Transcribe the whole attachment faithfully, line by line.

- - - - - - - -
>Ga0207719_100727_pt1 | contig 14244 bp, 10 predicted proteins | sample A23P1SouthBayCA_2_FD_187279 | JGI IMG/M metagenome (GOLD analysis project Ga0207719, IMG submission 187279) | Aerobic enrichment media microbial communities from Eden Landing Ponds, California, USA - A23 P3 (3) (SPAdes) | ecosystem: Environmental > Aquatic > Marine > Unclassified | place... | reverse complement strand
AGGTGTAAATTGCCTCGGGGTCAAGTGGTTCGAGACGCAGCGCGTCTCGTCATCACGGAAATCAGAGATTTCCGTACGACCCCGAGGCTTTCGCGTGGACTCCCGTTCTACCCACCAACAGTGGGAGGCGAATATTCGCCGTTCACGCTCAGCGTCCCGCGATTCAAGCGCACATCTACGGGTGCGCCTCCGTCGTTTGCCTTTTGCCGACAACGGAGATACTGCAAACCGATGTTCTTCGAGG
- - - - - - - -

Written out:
>Ga0207719_100727_pt1 | contig 14244 bp, 10 predicted proteins | sample A23P1SouthBayCA_2_FD_187279 | JGI IMG/M metagenome (GOLD analysis project Ga0207719, IMG submission 187279) | Aerobic enrichment media microbial communities from Eden Landing Ponds, California, USA - A23 P3 (3) (SPAdes) | ecosystem: Environmental > Aquatic > Marine > Unclassified | place... | reverse complement strand
AGGTGTAAATTGCCTCGGGGTCAAGTGGTTCGAGACGCAGCGCGTCTCGTCATCACGGAAATCAGAGATTTCCGTACGACCCCGAGGCTTTCGCGTGGACTCCCGTTCTACCCACCAACAGTGGGAGGCGAATATTCGCCGTTCACGCTCAGCGTCCCGCGATTCAAGCGCACATCTACGGGTGCGCCTCCGTCGTTTGCCTTTTGCCGACAACGGAGATACTGCAAACCGATGTTCTTCGAGG